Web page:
You can join Not In My Workplace and you can also be part of the conversation and action plan at the first major summit taking place next February.

The Not In My Workplace SUMMIT. What’s it all about?

The plan for this high impact, highly affordable summit on February 21st, 2019 is to move from awareness to action. In one afternoon from 12:00 noon – 5:30pm at the Melbourne Convention & Exhibition Centre influential leaders and dynamic thinkers will talk about the extent and impact of sexual harassment in the workplace.

The aim is to have 1000 people together at a point in time, all who want to make a difference. And it’s clear from the stated outcomes for the summit, that the plans for the Summit are real and achievable:

  • A focus on creating actions to generate behaviours that will mobilise change as a business and as employees
  • Producing toolkits that will provide pathways for businesses and victims to seek help in a constructive manner
  • Creating a culture of empowerment
  • Developing behaviours in a business where sexual harassment prevention and support is part of the culture of a business
  • Providing real life examples of change where action plans and walk-away tools are offered

Individual booking

Please share the invitation below with your network. NIMW is very grateful to their early sponsors the Victorian Government and Public Transport Victoria.

Group booking

You can also book for a group. What a great way to start the discussions about sexual harassment in your own organisation! At only $100 per delegate, this is probably the best value Professional Development you will be able to offer your leadership team. (Not in My Workplace is incorporated under the Incorporated Associations Act in September 2018 and you are invited to join and take part in the networking, workshops and events.)

At Slade Group and the Interchange Bench we have zero tolerance for sexual harassment and continually build on our respectful culture for all employees, candidates and clients. But we can do more. By sharing this blog more people can be part of the action oriented major summit taking place next February.

What have you done in your world @work to stamp out sexual harassment?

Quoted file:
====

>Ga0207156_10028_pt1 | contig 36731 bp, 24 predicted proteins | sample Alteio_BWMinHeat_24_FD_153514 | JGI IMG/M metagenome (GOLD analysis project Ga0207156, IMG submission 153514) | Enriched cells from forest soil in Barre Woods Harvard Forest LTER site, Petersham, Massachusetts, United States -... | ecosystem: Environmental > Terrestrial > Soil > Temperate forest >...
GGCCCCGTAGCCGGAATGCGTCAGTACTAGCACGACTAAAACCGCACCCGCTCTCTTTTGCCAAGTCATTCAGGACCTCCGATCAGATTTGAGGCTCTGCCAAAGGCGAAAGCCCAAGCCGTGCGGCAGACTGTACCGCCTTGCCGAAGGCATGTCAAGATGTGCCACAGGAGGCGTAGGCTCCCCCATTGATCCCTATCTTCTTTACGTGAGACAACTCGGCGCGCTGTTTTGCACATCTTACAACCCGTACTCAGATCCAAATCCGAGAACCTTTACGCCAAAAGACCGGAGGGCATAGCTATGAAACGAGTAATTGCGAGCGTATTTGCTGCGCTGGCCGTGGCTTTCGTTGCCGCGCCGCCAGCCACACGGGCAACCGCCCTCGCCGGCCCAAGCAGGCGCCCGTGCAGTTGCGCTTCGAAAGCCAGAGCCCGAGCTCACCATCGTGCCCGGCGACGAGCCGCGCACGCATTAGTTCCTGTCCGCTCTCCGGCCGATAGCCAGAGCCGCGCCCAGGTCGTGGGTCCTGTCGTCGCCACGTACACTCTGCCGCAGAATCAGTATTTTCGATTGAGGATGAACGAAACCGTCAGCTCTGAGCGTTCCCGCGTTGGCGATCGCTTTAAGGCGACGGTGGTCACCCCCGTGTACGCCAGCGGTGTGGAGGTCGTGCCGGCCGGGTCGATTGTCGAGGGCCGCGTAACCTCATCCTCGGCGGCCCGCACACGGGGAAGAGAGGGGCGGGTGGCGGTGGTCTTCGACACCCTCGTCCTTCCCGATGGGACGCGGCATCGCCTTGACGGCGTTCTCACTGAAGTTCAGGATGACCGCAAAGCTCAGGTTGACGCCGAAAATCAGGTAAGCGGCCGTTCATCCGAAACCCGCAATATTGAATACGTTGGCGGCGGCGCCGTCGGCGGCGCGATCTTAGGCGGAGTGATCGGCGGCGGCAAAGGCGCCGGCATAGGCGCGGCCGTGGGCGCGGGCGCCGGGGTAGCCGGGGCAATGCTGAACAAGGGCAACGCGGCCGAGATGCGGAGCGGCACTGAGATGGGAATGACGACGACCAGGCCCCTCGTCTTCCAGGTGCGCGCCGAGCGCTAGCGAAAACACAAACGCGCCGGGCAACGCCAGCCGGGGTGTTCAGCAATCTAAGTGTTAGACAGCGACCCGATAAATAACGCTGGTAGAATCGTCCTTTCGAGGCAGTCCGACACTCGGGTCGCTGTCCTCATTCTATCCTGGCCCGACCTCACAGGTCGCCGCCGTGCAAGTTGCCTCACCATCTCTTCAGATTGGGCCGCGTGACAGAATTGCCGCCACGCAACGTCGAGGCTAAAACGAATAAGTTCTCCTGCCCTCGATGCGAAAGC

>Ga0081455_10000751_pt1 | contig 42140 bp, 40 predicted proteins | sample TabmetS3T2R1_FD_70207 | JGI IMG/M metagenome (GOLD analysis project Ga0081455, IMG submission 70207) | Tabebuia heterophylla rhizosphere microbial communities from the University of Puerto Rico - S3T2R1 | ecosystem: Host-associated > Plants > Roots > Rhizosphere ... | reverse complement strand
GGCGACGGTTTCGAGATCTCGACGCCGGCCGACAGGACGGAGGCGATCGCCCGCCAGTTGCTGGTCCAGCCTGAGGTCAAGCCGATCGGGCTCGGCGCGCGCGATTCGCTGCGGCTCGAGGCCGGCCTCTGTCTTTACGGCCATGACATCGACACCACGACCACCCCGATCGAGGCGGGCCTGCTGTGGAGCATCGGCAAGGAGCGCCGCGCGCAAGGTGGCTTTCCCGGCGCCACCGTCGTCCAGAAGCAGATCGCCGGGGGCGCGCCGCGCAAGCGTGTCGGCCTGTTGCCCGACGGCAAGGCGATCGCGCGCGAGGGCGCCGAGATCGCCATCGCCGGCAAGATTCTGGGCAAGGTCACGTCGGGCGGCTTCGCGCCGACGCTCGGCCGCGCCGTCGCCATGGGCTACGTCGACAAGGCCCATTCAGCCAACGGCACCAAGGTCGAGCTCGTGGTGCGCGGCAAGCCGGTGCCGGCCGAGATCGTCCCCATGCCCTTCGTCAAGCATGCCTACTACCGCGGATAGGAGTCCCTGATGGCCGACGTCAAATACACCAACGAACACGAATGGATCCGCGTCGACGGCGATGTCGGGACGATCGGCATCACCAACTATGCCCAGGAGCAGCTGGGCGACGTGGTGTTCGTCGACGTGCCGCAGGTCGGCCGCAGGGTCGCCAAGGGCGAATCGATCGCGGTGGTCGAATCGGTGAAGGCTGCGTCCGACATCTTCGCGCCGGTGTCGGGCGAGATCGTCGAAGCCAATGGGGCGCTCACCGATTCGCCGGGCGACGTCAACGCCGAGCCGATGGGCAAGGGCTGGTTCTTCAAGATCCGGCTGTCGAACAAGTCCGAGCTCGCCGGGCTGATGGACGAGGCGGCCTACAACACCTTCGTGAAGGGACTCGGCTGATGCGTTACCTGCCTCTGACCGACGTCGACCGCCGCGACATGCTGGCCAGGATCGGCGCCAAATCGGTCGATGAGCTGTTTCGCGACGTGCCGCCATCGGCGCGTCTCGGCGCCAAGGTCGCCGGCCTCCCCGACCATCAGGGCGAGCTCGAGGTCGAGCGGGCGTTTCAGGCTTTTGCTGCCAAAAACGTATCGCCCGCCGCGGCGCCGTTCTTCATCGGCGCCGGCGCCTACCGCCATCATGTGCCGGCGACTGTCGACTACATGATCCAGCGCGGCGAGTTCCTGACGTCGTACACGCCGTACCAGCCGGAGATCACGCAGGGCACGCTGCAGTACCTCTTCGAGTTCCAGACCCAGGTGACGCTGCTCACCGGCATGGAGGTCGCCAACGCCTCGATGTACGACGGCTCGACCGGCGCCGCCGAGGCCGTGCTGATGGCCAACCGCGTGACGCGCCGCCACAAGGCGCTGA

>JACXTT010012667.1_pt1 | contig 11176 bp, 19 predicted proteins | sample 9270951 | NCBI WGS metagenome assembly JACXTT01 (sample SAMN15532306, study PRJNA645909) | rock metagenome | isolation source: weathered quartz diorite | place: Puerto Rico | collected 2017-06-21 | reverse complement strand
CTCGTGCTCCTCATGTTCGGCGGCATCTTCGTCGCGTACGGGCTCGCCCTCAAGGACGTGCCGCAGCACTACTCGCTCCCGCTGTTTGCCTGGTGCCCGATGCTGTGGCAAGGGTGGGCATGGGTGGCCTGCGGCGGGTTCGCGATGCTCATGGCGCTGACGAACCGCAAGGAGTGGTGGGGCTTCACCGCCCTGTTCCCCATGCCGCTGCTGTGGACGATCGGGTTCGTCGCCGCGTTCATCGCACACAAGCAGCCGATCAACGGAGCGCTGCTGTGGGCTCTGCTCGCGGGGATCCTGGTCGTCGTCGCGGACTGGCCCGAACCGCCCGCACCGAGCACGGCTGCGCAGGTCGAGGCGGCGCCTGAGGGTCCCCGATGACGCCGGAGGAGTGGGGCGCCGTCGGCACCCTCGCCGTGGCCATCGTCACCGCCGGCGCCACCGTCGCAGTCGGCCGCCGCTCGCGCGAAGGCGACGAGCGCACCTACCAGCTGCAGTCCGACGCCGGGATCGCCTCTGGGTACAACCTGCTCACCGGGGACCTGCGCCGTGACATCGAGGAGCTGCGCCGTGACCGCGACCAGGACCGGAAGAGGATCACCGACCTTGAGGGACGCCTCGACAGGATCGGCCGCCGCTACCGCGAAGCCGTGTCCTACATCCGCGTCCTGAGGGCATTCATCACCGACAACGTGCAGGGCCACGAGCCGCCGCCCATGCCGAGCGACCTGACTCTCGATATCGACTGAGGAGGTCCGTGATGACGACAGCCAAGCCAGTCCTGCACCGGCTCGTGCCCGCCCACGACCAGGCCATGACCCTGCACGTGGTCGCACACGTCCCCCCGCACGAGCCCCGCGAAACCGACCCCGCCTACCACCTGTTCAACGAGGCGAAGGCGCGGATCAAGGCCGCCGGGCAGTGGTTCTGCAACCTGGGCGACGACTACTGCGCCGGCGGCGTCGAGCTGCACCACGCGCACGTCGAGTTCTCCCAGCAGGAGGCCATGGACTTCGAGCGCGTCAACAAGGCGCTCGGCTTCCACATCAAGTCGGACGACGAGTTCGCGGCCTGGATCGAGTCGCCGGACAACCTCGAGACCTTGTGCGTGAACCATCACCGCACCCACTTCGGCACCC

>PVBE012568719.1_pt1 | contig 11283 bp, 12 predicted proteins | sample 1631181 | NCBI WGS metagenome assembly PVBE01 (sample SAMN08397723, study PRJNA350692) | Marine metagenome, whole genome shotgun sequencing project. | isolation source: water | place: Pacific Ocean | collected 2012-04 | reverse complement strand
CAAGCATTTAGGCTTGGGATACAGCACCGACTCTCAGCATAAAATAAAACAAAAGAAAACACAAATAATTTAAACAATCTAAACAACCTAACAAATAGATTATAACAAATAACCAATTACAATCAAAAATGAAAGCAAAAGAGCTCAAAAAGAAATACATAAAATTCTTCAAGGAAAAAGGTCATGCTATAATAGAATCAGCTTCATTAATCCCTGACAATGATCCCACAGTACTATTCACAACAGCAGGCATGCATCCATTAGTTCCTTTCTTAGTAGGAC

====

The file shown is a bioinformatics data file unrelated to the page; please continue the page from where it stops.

Invitation: Not In My Workplace

 

Tagged with: , , , , , , , , ,
Posted in Slade Executive, The Interchange Bench, The world @work

Why you should listen to podcasts and why we’re a sponsor.

What is it about podcasts that have captured our collective earbuds? Have you noticed how at some point the watercooler chat moved from TV’s Better Call Saul to the LA Times’ Dirty John podcast? Perhaps it’s because podcasts are the better versions of the internet, screen, radio and TV that they’re experiencing the highest growth of all media. The latest figures (ABC 2017) show that 89% of us are aware of podcasts and 30% of us listened to at least one in the last month. And if we’re anything like the US, annual audiences are growing at a double digit rate.

We’re proud to make a shout out for our own sponsorship of the highly engaging Don’t Shoot the Messenger podcast.  The Interchange Bench, which specialises in temporary and contract talent for all reasons and seasons sees Don’t Shoot the Messenger as the perfect podcast partner.  Quite apart from the tremendous content, it has an AB demographic: an audience of professionals and hiring decision-makers, many of whom will consider professional contract roles at some stage in their careers.

Caroline Wilson and Corrie Perkin, the co-hosts of Don’t Shoot the Messenger, talk about everything from footy to politics, dubious characters, food, films and books, family and business are all covered in an hour, and seemingly, not much is off limits.

We could have pursued a partnership with a related HR, leadership and recruitment podcast but we’re firmly in the ‘Love Work, Love Life’ camp and believe life outside the office, the lecture theatre or operating theatre, the building site or science lab is just as important for a balanced life. (And this month, especially outside the chambers of Parliament House!)

Of course if you are interested in HR and Hiring podcasts, give these a shot: Engaging Leader, hosted by Jesse Lahey; The Go-Giver, hosted by Bob Burg; Leadership and Loyalty, hosted by Dov Baron; HR Happy Hour by Steve Boese and Trish McFarlane.  We think they’re great.

So back to the original question – why the shift to podcasts?

You may have your own reasons, here are five reasons why they’re a 21st Century thing:

We’re commuters: Walking, public transport or cars are all conducive to podcast listening.

We choose: 1000 topics, 1000 interests. Just like having the State Library on your iPhone.

Production quality:  Beautifully crafted stories, sophisticated discussions and documentaries.

Independent media: Consolidation and decimation of some media has been matched by the growth of the intelligent green shoot podcast.

Long form:  There’s been a shift from the 10 second sound grab, to a demand for deep dive discussions into topics of interest.

Listen to Don’t Shoot the Messenger now or subscribe through Apple Podcasts and let us know what you think!

Tagged with: , , , , , , , , , ,
Posted in The Interchange Bench, The world @work